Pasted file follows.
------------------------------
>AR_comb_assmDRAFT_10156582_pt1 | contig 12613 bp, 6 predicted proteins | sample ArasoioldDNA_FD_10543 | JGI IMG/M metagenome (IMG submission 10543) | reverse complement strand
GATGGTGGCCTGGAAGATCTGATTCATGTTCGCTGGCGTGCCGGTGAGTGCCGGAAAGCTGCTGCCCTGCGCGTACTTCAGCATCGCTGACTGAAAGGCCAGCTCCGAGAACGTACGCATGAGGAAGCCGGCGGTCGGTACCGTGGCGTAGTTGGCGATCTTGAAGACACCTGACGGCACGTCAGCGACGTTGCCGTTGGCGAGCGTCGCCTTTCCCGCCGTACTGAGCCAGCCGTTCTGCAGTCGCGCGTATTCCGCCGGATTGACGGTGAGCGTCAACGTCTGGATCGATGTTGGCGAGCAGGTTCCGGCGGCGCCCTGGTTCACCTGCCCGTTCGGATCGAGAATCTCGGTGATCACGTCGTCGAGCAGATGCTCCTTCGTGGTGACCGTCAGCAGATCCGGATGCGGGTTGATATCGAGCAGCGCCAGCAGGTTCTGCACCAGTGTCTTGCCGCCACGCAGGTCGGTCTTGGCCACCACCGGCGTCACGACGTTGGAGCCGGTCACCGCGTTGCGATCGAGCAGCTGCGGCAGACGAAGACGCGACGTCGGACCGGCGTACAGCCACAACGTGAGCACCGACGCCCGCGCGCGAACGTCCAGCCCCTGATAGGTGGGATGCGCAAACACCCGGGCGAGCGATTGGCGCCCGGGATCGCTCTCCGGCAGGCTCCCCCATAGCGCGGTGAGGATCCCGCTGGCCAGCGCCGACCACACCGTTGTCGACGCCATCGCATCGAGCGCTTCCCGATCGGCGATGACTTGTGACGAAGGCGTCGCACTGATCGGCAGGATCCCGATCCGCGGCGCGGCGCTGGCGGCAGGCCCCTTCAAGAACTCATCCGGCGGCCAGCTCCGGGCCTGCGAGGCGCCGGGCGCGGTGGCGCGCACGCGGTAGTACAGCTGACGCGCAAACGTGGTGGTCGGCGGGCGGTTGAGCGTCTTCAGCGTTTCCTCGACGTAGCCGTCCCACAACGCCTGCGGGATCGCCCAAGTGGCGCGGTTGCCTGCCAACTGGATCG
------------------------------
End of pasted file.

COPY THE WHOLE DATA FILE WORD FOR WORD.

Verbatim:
>AR_comb_assmDRAFT_10156582_pt1 | contig 12613 bp, 6 predicted proteins | sample ArasoioldDNA_FD_10543 | JGI IMG/M metagenome (IMG submission 10543) | reverse complement strand
GATGGTGGCCTGGAAGATCTGATTCATGTTCGCTGGCGTGCCGGTGAGTGCCGGAAAGCTGCTGCCCTGCGCGTACTTCAGCATCGCTGACTGAAAGGCCAGCTCCGAGAACGTACGCATGAGGAAGCCGGCGGTCGGTACCGTGGCGTAGTTGGCGATCTTGAAGACACCTGACGGCACGTCAGCGACGTTGCCGTTGGCGAGCGTCGCCTTTCCCGCCGTACTGAGCCAGCCGTTCTGCAGTCGCGCGTATTCCGCCGGATTGACGGTGAGCGTCAACGTCTGGATCGATGTTGGCGAGCAGGTTCCGGCGGCGCCCTGGTTCACCTGCCCGTTCGGATCGAGAATCTCGGTGATCACGTCGTCGAGCAGATGCTCCTTCGTGGTGACCGTCAGCAGATCCGGATGCGGGTTGATATCGAGCAGCGCCAGCAGGTTCTGCACCAGTGTCTTGCCGCCACGCAGGTCGGTCTTGGCCACCACCGGCGTCACGACGTTGGAGCCGGTCACCGCGTTGCGATCGAGCAGCTGCGGCAGACGAAGACGCGACGTCGGACCGGCGTACAGCCACAACGTGAGCACCGACGCCCGCGCGCGAACGTCCAGCCCCTGATAGGTGGGATGCGCAAACACCCGGGCGAGCGATTGGCGCCCGGGATCGCTCTCCGGCAGGCTCCCCCATAGCGCGGTGAGGATCCCGCTGGCCAGCGCCGACCACACCGTTGTCGACGCCATCGCATCGAGCGCTTCCCGATCGGCGATGACTTGTGACGAAGGCGTCGCACTGATCGGCAGGATCCCGATCCGCGGCGCGGCGCTGGCGGCAGGCCCCTTCAAGAACTCATCCGGCGGCCAGCTCCGGGCCTGCGAGGCGCCGGGCGCGGTGGCGCGCACGCGGTAGTACAGCTGACGCGCAAACGTGGTGGTCGGCGGGCGGTTGAGCGTCTTCAGCGTTTCCTCGACGTAGCCGTCCCACAACGCCTGCGGGATCGCCCAAGTGGCGCGGTTGCCTGCCAACTGGATCG